Europos Sąjungos direktyvos 2004/83/EB įtaka aiškinant pabėgėlio sąvoką.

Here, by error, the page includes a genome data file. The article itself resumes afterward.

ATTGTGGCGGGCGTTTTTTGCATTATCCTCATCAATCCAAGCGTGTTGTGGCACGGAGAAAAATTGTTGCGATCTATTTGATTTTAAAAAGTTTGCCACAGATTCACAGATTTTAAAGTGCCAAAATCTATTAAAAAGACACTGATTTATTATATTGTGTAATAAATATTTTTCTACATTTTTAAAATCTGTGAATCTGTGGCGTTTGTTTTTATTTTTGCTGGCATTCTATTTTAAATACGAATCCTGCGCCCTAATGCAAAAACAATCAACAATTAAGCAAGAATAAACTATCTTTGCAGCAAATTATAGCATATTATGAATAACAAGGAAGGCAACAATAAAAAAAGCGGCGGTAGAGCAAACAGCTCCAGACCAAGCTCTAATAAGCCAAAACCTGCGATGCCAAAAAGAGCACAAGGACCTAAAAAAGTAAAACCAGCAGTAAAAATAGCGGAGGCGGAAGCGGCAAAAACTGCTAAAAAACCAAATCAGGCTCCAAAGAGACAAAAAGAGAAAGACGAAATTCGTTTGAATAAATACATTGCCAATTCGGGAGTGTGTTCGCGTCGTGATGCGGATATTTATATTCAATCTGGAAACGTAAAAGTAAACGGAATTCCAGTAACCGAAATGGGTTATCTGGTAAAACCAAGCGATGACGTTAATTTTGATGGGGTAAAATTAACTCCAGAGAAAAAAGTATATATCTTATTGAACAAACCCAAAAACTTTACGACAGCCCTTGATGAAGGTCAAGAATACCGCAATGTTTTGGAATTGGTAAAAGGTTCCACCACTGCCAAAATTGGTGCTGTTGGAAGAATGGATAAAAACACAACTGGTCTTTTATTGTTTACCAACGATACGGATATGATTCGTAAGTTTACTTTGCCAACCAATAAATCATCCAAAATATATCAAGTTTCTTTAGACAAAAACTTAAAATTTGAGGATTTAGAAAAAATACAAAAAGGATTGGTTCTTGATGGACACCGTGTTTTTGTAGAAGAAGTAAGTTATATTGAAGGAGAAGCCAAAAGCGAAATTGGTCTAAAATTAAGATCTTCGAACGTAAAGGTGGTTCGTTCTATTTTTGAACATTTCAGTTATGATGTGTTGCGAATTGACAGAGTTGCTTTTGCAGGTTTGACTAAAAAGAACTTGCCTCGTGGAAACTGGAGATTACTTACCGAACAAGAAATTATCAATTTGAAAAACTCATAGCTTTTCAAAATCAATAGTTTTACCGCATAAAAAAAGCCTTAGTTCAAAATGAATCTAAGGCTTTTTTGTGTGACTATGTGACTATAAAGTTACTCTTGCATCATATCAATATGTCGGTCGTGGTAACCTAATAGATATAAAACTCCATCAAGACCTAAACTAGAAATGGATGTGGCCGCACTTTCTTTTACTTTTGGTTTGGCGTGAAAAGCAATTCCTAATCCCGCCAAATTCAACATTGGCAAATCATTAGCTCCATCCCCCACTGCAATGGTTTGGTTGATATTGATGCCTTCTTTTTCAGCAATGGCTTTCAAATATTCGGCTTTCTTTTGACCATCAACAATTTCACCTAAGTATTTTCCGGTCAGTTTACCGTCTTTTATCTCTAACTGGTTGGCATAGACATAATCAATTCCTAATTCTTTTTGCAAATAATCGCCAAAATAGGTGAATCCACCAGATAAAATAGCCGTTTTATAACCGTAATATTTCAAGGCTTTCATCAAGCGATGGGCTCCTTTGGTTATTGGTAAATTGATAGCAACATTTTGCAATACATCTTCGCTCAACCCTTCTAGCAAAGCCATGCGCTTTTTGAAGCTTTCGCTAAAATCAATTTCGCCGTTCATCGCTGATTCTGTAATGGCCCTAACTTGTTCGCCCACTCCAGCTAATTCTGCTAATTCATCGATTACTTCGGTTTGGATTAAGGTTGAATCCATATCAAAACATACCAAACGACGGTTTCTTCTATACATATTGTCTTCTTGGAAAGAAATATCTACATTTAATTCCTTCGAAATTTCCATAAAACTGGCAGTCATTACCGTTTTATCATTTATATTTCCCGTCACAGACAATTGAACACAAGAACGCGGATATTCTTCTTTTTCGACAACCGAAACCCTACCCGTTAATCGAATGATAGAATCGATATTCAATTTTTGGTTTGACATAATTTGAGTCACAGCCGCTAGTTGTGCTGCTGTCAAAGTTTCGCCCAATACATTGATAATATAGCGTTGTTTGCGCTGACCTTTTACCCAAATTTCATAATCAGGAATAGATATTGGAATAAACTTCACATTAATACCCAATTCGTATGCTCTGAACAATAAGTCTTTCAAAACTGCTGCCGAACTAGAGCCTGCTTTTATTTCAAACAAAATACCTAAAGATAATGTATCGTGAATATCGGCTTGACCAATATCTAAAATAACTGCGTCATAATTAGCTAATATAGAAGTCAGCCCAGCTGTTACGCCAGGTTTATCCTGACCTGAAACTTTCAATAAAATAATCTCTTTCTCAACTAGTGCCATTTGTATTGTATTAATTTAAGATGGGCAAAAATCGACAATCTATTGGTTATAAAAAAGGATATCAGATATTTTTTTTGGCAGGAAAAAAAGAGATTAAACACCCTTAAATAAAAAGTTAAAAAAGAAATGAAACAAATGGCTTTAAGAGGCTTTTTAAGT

The 1951 Convention Relating to the Status of Refugees and the 1967 Protocol Relating to the Status of Refugees embody fundamental provisions of refugee law. However, since the adoption of these documents the world has changed dramatically and the laws are not developing fast enough in order to catch up with dynamically changing contemporary situations. The application and interpretation of definition of a refugee was developed through traditional practice of Western states, which was influenced by two world wars and the Cold War, when refugees from Africa or Asia were uncommon. The Qualification Directive specifically aims at ensuring that the member states apply common qualification criteria for persons who need international protection in line with the 1951 Convention Relating to the Status of Refugees. The author supports the statement that the Qualification Directive in principle aims at bringing back under the definition of refugee those, who have been left outside of its scope during the last decades as a result of the restrictive interpretation and application of the definition of refugee. The provisions of the Qualification Directive on non-state persecution (Article 6) require proper interpretation and application of 1951 Convention Relating to the Status of Refugees and essentially resolve the previously existing acute problem of interpretation and application of non-state persecution. 1951 Convention Relating to the Status of Refugees does not require relating persecution to accountability of the state, yet it does require providing protection from the state. Therefore, an analogy between actors of persecution and actors of protection should not be applied. The provisions of Article 7 of the Qualification Directive on possibility of protection of international organizations create problems regarding compliance with the 1951 Convention Relating to the Status of Refugees and its problems of restrictive interpretation and application. The problems of interpretation of definition of refugee, which have not been solved yet by the Qualification Directive, should be addressed by its coming amendments and the practice of the European Court of Justice. In addition, on national level the Member States should interpret the Qualification Directive taking into account their international obligations under the 1951 Convention Relating to the Status of Refugees. Article 3 of the Qualification Directive allows Member States to apply more favourable standards than defined in the Qualification Directive and this approach should enable the Member States to apply the 1951 Convention Relating to the Status of Refugees fully and inclusively even when the Qualification Directive allows restrictive interpretation and application of the refugee definition.
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